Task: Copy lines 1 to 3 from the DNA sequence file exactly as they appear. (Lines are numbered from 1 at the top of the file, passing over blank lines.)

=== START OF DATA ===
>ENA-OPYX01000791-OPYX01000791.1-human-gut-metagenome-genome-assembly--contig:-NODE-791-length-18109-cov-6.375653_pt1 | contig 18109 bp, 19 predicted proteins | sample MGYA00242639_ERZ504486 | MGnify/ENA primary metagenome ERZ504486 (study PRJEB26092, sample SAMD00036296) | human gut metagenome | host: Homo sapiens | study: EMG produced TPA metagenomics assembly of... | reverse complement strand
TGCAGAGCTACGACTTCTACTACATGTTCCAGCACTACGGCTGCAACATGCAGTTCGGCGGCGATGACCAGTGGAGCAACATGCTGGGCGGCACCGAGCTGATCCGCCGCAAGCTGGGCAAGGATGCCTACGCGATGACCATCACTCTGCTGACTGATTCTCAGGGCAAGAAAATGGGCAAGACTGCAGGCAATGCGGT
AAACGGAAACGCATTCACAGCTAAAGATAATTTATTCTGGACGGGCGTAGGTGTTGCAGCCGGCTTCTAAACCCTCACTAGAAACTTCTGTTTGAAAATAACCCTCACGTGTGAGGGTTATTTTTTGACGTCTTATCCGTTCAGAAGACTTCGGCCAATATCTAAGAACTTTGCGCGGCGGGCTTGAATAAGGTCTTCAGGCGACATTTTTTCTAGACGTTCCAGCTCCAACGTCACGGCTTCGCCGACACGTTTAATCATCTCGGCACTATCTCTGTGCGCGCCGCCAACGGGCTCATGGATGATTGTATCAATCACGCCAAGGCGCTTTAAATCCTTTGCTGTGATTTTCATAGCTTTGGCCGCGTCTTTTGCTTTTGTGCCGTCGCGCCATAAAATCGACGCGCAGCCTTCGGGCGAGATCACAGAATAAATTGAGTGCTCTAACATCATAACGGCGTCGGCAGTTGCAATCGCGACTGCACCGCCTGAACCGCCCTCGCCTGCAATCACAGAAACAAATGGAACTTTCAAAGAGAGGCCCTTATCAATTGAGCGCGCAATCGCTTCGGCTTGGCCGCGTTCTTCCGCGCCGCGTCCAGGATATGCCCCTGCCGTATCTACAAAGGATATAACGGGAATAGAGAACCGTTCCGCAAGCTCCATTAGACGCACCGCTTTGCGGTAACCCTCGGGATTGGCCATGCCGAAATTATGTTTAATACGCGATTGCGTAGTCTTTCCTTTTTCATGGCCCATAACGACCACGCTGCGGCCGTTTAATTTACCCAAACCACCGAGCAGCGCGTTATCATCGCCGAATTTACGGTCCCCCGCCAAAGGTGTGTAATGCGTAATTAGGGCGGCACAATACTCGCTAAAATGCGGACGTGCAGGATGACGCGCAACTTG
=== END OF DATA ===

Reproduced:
>ENA-OPYX01000791-OPYX01000791.1-human-gut-metagenome-genome-assembly--contig:-NODE-791-length-18109-cov-6.375653_pt1 | contig 18109 bp, 19 predicted proteins | sample MGYA00242639_ERZ504486 | MGnify/ENA primary metagenome ERZ504486 (study PRJEB26092, sample SAMD00036296) | human gut metagenome | host: Homo sapiens | study: EMG produced TPA metagenomics assembly of... | reverse complement strand
TGCAGAGCTACGACTTCTACTACATGTTCCAGCACTACGGCTGCAACATGCAGTTCGGCGGCGATGACCAGTGGAGCAACATGCTGGGCGGCACCGAGCTGATCCGCCGCAAGCTGGGCAAGGATGCCTACGCGATGACCATCACTCTGCTGACTGATTCTCAGGGCAAGAAAATGGGCAAGACTGCAGGCAATGCGGT
AAACGGAAACGCATTCACAGCTAAAGATAATTTATTCTGGACGGGCGTAGGTGTTGCAGCCGGCTTCTAAACCCTCACTAGAAACTTCTGTTTGAAAATAACCCTCACGTGTGAGGGTTATTTTTTGACGTCTTATCCGTTCAGAAGACTTCGGCCAATATCTAAGAACTTTGCGCGGCGGGCTTGAATAAGGTCTTCAGGCGACATTTTTTCTAGACGTTCCAGCTCCAACGTCACGGCTTCGCCGACACGTTTAATCATCTCGGCACTATCTCTGTGCGCGCCGCCAACGGGCTCATGGATGATTGTATCAATCACGCCAAGGCGCTTTAAATCCTTTGCTGTGATTTTCATAGCTTTGGCCGCGTCTTTTGCTTTTGTGCCGTCGCGCCATAAAATCGACGCGCAGCCTTCGGGCGAGATCACAGAATAAATTGAGTGCTCTAACATCATAACGGCGTCGGCAGTTGCAATCGCGACTGCACCGCCTGAACCGCCCTCGCCTGCAATCACAGAAACAAATGGAACTTTCAAAGAGAGGCCCTTATCAATTGAGCGCGCAATCGCTTCGGCTTGGCCGCGTTCTTCCGCGCCGCGTCCAGGATATGCCCCTGCCGTATCTACAAAGGATATAACGGGAATAGAGAACCGTTCCGCAAGCTCCATTAGACGCACCGCTTTGCGGTAACCCTCGGGATTGGCCATGCCGAAATTATGTTTAATACGCGATTGCGTAGTCTTTCCTTTTTCATGGCCCATAACGACCACGCTGCGGCCGTTTAATTTACCCAAACCACCGAGCAGCGCGTTATCATCGCCGAATTTACGGTCCCCCGCCAAAGGTGTGTAATGCGTAATTAGGGCGGCACAATACTCGCTAAAATGCGGACGTGCAGGATGACGCGCAACTTG